Gentle, rural Jesus had to face harsh urban reality
Fresno Bee, March 10, 2012
The region near the Sea of Galilee is lovely this time of year. Wildflowers bloom on the hills. The Jordan River begins here, flowing gently south toward the desert. The tradition tells us that John baptized people here. Perhaps John understood the joy of taking a dip in a mountain creek.
Jesus found his disciples here among the hill people and fishermen. At some point after he swam with John in the Jordan, Jesus went to a hilltop above the Sea of Galilee, where he gave his Sermon on the Mount. I stood on this rocky knoll the other day and watched the sun sink into the mists. It was gently beautiful: a fitting place for a sermon about love.
Mark Twain came here once. But he wasn’t impressed. Twain thought the little lake of Galilee was “dismal and repellant” in comparison to the magnificence of our own Lake Tahoe. He is right. Nothing compares to Tahoe. But there is something restful and reassuring about this modest lake, a welcome contrast to the tumult of Jerusalem and the severity of the desert below.
The version of Christianity that I prefer seems to come from the idyllic country of the Galilee. This is the Christianity of river rats and fishermen—not the Christianity of priests and politicians. This is the Christianity of friendly food miracles: of turning water into wine and multiplying loaves and fishes. While I doubt that these stories are true, there is value in the spirit of hospitality and generosity they inspire.
Similar values are found in the Sermon on the Mount and its predominantly gentle message. The Galilean Jesus celebrates forgiveness and love, turns the other cheek, and loves his enemies. There are worries about hellfire here, which point in another direction. But in general Jesus suggests that we need to be more tolerant, merciful, and peaceful.
The idea that Jesus was a gentle soul in tune with nature has been described by Ralph Waldo Emerson. Emerson thought that churches and catechisms obscured the truth of Christianity. He suggested that Christianity is best understood, “from the pastures, from a boat in the pond, from amidst the songs of wood-birds.” What Jesus discovered, according to Emerson, is that nature is good and that we each possess the divine within us. Life does look good when you are floating on Tahoe or Galilee, when you take a dip in the Merced or the Jordan.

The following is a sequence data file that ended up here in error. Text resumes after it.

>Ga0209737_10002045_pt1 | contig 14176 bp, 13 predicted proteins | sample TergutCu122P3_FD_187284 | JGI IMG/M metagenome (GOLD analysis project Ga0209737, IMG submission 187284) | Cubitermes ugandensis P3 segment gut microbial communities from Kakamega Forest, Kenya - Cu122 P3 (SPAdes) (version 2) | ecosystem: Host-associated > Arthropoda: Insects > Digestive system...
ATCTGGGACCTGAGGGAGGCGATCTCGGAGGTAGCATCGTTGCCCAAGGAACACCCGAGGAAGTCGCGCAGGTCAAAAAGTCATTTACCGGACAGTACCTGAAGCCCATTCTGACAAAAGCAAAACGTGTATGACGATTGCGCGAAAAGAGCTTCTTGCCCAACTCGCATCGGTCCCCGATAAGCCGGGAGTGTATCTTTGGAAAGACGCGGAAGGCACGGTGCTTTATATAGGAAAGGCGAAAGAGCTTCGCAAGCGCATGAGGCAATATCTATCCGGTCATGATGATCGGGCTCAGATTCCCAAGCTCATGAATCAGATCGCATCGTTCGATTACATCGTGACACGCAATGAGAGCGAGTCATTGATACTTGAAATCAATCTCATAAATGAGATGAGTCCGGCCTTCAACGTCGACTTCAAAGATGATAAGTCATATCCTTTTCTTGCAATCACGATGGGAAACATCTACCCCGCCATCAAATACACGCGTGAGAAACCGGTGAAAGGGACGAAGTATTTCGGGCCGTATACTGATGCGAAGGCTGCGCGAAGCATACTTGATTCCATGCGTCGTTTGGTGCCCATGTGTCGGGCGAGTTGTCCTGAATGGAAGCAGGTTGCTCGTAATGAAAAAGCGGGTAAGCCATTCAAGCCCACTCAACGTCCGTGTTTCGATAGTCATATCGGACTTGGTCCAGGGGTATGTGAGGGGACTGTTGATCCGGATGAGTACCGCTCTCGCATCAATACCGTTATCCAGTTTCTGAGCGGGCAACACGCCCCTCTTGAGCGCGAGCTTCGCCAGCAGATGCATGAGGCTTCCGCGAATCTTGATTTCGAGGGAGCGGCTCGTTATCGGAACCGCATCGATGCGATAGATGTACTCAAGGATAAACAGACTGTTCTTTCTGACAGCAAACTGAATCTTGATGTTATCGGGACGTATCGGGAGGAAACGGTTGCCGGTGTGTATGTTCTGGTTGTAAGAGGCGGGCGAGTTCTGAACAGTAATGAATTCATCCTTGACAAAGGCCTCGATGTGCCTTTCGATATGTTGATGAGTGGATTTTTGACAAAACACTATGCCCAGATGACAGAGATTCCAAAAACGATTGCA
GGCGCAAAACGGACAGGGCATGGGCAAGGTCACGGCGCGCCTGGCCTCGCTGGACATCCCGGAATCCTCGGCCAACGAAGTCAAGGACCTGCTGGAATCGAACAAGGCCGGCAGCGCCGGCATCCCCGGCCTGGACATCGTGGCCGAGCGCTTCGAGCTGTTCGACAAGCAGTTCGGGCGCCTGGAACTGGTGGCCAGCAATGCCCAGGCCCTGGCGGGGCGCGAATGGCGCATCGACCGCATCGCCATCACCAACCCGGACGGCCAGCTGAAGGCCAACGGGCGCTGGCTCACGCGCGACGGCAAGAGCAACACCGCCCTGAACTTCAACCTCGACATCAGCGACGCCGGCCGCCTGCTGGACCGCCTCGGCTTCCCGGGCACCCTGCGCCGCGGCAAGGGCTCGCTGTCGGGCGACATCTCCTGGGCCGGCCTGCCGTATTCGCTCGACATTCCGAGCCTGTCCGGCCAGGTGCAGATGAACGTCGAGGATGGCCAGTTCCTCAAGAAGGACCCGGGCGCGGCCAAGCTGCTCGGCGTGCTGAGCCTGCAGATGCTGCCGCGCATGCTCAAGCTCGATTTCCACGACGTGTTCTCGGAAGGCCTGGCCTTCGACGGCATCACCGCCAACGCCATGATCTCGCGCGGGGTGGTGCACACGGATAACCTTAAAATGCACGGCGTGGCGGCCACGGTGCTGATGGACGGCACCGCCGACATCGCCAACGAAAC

But Bible doesn’t leave it at that. When Jesus goes to Jerusalem, the rural idealism of the Galilee comes into conflict with the political and religious hierarchies of church and state. Political and religious authorities don’t like river rats and backwoods fishermen. Such outsiders reject the rules and power plays of the city. When these rustics go to town, they get into trouble. Some of them get arrested and even killed.
The God of cities and temples is severe and wrathful, demanding obedience and sacrifice. Jerusalem is a city of kings and priests, with a long history of religious violence. It is not surprising that Jesus is killed in Jerusalem. Wouldn’t Jesus have done better if he had stayed in the Galilee, swimming with John, fishing with Peter, and turning water into wine? If only life were always and everywhere so easy.
But life is not easy everywhere. As we drove to Galilee along the Jordan River from Jericho, we passed through impoverished Palestinian towns, we saw barbed wire and the new security wall. We were hassled by the cops more than once. Above the Galilee lies the contested Golan Heights and beyond that Syria, where children are being murdered by their own government.
The sweet and mild Jesus that Emerson dreamed of could not ignore the suffering of others. It is nice to retreat from the city and enjoy a pleasant mountain holiday. But poverty, injustice, and war make that impossible for most people. The meek remain disinherited and there is no peace. That may be why Jesus had to leave the hills and take his message to the halls of power. Once you understand how easy it is to find peace, love, and joy among the wildflowers, you realize how wrong it is that so many of us are prevented from enjoying these simple blessings.